December 12, 2016, by Franziska Koch
ANN: The proceedings of ReNet MoCoCA’s kick-off conference are published – JCCA’s double issue on “Chineseness”
ReNet MoCoCa is pleased to announce the first edited publication by a range of distinguished members: The selected and enriched proceedings of ReNet MoCoCa’s kick-off symposium have been published! Co-edited by Franziska Koch and Rui Oliveira Lopes as guest-editors of the Journal of Contemporary Chinese Art (principal editor: Paul Gladston) the proceedings constitute its volume 3, numbers 1-2 (cover date: June 2016) and feature 12 articles (including the editorial) related with the theme “‘Chineseness’ in contemporary art discourse and practice”, supplemented by two exhibition reviews.
Most contributions were presented in earlier stages at the international symposium (In)Direct Speech. ‘Chineseness’ in Contemporary Art Discourse and Practice. Art Market, Curatorial Practices and Creative Processes at Lisbon University’s Faculty of Fine Arts in 2015. The peer-reviewed double issue demonstrates the necessity and advantages of addressing ‘Chineseness’ as a global discursive as well as aesthetic and artistic practice-related phenomenon and at the same time a globally researched one. It connects scholars, curators and artists working in France, Germany, Portugal, Spain, United Kingdom, United States as well as in the PRC, Taiwan, Hong Kong or Macao. Although this network is by no means global and points to long-standing, often Orientalist and/or colonial research histories and diverging local academic infrastructures that partially account for why the conference and its proceedings have not attracted authors who work, for example, in Australia, Africa, South America or India, it still shows the ongoing differentiation and growth in the field. Together, the contributions achieve a thematically broad and methodologically multilayered exploration.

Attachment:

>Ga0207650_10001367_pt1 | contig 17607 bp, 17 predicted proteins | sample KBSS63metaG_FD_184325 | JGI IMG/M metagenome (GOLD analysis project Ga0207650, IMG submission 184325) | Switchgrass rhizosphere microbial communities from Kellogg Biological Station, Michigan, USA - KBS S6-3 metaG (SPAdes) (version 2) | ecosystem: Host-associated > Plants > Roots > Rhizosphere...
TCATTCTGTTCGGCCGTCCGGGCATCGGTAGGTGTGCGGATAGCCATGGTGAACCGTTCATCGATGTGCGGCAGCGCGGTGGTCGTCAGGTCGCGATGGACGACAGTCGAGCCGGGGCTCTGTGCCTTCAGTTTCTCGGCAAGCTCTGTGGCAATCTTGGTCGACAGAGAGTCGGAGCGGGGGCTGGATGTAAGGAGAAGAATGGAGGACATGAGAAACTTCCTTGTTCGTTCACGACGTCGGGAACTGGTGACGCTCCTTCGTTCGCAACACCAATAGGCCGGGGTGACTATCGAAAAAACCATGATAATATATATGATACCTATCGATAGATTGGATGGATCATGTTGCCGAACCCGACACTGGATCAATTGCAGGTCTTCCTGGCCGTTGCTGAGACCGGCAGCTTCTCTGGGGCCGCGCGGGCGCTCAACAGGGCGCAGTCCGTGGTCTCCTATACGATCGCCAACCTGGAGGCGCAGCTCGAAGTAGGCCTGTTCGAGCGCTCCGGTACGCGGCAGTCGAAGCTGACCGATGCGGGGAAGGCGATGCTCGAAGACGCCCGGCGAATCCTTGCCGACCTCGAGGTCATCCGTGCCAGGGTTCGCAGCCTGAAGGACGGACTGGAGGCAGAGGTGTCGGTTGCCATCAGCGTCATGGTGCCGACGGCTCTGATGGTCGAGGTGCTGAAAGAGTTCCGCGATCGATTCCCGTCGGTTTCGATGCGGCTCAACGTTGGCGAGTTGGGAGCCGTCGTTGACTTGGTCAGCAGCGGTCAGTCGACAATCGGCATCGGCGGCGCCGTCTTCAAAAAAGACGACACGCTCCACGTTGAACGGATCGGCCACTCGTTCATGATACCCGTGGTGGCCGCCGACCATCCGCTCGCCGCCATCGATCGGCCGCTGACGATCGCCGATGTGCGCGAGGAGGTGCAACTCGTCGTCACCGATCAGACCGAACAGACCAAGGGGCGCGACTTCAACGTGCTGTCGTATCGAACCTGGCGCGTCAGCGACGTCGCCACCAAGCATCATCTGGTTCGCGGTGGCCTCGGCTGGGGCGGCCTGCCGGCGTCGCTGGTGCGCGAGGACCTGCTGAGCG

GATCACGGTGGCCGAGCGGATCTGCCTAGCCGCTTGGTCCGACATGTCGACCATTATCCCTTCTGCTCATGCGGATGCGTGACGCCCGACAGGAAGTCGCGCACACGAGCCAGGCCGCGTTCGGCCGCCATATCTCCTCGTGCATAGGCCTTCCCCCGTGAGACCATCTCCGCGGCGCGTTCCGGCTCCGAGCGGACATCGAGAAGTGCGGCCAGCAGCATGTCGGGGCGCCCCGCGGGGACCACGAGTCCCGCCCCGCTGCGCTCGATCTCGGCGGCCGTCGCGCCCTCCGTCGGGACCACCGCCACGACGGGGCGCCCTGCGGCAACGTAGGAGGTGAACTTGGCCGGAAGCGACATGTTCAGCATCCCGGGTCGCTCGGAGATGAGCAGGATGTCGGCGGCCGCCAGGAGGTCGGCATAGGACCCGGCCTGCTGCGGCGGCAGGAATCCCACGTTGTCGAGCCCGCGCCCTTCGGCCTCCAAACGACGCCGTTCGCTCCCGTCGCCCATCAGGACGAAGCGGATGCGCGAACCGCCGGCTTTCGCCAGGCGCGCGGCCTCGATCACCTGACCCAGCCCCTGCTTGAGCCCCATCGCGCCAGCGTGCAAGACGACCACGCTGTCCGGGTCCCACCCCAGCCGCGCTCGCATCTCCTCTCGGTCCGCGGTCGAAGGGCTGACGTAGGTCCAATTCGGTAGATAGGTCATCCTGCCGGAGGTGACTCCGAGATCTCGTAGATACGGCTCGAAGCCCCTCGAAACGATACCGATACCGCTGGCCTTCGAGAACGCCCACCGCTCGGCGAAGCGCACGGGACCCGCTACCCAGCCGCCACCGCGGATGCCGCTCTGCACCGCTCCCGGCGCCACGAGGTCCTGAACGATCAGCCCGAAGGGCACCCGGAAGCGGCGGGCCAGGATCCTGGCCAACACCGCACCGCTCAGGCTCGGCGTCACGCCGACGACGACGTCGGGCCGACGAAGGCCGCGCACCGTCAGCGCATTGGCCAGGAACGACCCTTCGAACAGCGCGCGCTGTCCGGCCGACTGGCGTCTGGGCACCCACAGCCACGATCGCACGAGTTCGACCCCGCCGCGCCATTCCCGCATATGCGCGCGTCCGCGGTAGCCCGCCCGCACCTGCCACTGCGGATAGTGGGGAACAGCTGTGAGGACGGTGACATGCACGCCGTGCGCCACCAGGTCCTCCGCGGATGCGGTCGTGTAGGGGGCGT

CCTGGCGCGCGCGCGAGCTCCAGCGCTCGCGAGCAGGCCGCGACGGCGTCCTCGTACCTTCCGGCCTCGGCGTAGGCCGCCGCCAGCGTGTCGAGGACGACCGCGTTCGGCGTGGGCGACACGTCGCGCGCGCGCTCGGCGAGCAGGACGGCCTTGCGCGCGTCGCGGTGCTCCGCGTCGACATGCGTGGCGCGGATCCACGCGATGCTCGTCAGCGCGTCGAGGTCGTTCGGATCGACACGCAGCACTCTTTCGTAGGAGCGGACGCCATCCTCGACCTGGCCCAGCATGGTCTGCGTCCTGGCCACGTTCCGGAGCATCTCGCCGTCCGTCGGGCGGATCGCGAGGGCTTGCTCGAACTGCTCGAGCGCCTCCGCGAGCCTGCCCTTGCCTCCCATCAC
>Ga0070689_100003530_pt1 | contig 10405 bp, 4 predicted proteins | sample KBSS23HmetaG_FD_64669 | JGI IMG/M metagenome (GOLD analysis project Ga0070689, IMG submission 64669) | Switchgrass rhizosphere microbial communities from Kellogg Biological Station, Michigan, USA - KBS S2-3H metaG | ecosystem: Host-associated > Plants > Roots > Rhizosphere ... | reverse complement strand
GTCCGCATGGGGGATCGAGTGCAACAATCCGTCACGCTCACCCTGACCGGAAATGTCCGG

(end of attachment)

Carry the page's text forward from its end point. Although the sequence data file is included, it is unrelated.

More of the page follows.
The exploration includes at least three overlapping foci on ‘Chineseness’ (1) in terms of various institutional and curatorial practices and specific exhibition displays, (2) in terms of exemplary artistic practices that (re-)negotiate or invent Chinese ‘tradition’ and particular cultural concepts, (3) as a discursive construct that is challenged or strategically affirmed by locally situated, but often globally informed agents from (interconnected) centres and peripheries alike, who do not necessarily recognize nor explicitly speak about the historicity of ‘Chineseness’, while contributing to the ongoing art historiographical and practical significance and multiple (re-)signification of the concept. Discerning these competing, supplementing or conflicting voices in culturally intertwined processes thus poses the third, largely theoretical, challenge caused by often invisible underlying and confining epistemologies.
List of authors ordered according to the table of content: Franziska Koch, Mi You, Jane Chin Davidson, Eva Aggeklint, Shiyan Li, Voon Pow Bartlett, Marie Laureillard, Beccy Kennedy, Nicola Foster, Yuen-yi Lo, Susan Pui San Lok, Laia Manonelles Moner; exhibition reviews written by: Christine Vial Kayser and David Carrier.